In a series of 3 earlier posts, I shared some books that I’ve found useful on the topics of community management, online interactions, and leadership and team culture. In this new instalment of the series I add five books that I’ve found useful when thinking about how we create healthy teams where trust and learning together are at the centre of our interactions.
1. “Dare to Lead” – Brené Brown
If you’re already familiar with Brené Brown’s work you’ll know how much she’s done already to bring discussions about shame, resilience and belonging to the fore. It’s no surprises then that the next step on her research (and book) journey is to apply those themes to the topic of leadership. She focuses here on how we can create workplaces that are emotionally safe and welcoming while allowing us to work through and learn from challenging situations.
I particular appreciated the table of armoured versus daring leadership. It compares our sometimes habitual behaviours such as cynicism or numbing (where we fiddle constantly with our phones, go to nightly happy hours or some other tactic to avoid uncomfortable feelings) to the daring versions – being hopeful or sitting with discomfort to see what it might show us.
I did not find this an easy read – it definitely challenges the reader to work on themselves. Yet it provides very vivid perspectives about how taking responsibility for our emotions can lead to more fulfilling, collaborative relationships at work.
Making and keeping good agreements
Reading for Leading is a weekly leadership tip shared every Monday morning as a pithy suggestion, question or reflection. You can find the whole series here.
It’s that time of year when many of us are reflecting on the months that have passed and thinking ahead to resolutions for the year to come. But as leaders, we make promises or agreements throughout the year – and ensuring that we act with integrity and stay true to our word is vital for smooth-flowing team work. In today’s post we look at the practice of making and keeping good agreements.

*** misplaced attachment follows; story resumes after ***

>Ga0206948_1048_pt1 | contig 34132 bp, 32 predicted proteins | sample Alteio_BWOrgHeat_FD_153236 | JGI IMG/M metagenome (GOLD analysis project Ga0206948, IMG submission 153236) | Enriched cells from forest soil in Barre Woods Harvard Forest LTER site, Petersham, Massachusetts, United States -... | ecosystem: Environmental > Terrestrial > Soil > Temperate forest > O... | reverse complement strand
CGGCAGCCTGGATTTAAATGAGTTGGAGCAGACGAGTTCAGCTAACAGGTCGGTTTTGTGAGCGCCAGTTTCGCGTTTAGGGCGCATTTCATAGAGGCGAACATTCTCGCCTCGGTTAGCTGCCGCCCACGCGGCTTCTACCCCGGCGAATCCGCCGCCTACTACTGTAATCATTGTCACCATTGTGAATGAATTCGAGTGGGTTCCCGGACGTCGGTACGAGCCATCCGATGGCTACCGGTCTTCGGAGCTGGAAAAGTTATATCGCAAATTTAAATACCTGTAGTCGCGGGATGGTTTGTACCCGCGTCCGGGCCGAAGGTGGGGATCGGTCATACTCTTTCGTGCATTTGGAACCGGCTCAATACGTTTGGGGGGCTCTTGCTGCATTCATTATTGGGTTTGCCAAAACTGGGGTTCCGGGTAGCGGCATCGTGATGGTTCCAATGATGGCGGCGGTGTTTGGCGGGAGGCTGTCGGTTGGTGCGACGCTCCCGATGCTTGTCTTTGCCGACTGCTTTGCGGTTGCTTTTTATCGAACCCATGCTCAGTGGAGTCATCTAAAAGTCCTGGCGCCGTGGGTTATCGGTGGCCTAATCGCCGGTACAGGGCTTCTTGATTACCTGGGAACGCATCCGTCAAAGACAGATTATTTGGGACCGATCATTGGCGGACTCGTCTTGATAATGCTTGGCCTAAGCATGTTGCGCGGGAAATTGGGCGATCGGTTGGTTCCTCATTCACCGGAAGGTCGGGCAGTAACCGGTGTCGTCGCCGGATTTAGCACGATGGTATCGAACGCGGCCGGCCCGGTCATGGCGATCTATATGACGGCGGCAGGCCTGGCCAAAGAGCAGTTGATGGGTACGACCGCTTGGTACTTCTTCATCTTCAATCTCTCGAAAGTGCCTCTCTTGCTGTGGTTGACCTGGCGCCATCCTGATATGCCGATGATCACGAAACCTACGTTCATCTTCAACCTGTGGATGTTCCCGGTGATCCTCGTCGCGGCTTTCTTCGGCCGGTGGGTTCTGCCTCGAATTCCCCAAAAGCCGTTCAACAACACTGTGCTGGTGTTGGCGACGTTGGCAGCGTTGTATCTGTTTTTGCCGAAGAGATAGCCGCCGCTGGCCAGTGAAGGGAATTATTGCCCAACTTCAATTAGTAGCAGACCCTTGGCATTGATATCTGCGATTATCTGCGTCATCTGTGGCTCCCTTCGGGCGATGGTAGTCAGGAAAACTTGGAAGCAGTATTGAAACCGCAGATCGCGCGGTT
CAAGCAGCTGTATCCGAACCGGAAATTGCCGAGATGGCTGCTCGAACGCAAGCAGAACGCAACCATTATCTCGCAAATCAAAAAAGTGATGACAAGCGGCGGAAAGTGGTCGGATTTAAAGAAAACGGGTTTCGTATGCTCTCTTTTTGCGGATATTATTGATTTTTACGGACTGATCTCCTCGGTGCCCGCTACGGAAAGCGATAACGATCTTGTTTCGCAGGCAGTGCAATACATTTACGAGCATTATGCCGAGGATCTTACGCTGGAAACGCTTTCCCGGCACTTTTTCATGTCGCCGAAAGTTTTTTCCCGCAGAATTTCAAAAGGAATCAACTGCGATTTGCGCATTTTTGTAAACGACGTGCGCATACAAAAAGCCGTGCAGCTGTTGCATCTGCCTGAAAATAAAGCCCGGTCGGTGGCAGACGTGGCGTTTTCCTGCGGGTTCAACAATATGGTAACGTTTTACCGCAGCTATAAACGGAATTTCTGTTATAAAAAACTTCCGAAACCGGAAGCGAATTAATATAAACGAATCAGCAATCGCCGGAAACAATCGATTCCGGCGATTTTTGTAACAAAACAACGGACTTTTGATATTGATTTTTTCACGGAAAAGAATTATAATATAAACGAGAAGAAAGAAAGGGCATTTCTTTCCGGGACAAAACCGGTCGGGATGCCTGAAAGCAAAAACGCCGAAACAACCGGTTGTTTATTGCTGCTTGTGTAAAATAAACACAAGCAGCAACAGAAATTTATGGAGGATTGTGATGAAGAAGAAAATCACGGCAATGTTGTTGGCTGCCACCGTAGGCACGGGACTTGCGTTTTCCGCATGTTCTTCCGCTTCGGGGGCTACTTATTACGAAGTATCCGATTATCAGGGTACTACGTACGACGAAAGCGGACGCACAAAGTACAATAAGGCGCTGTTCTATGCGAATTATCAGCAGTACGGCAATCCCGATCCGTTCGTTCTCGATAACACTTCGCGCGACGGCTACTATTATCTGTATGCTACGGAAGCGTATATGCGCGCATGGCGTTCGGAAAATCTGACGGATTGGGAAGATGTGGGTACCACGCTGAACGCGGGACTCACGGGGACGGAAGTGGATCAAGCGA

Next week I’m taking part in a panel discussion about the role of trust in communities at the Community Roundtable’s annual CRConnect event. Ahead of that I wanted to share a few reflections about trust.
Trust and vulnerability come hand in hand
Trust is ultimately about a willingness to make our vulnerability visible to another – and to believe that they won’t take that show of vulnerability and abuse it to hurt us. Vulnerability can take many forms from revealing a secret fear to a friend, to sharing key insights with a collaborator or admitting to a supervisor that we need more support.
The moment at which we take the plunge and share our vulnerability is always transitional – the next steps for the relationship hang in the balance until we receive a response from the person we’re sharing with. If our revelation is met with reassurance, care, and appropriate respect then we’re likely to share again and the relationship will continue to develop. Break the boundaries of the tentative formation of a safe space and the relationship may be damaged temporarily or permanently, depending on the scale of the breach.
Social in silico includes a series of occasional posts focused on community management tips and related information. I’m tagging these Considering Community and you can find all the posts in the series here.
For regular online communities, such as those hosted by an organisation, we looked at the four stage model of the community lifecycle described in Rich Millington’s “Buzzing Communities”. Last week, we considered a different type of community – a social-impact network where the emphasis is on group members working together for a social good. In “Connecting to Change the World”, the authors discuss three different stages of a social-impact network – and how it’s possible to transition between them. Let’s consider this connect-align-produce model.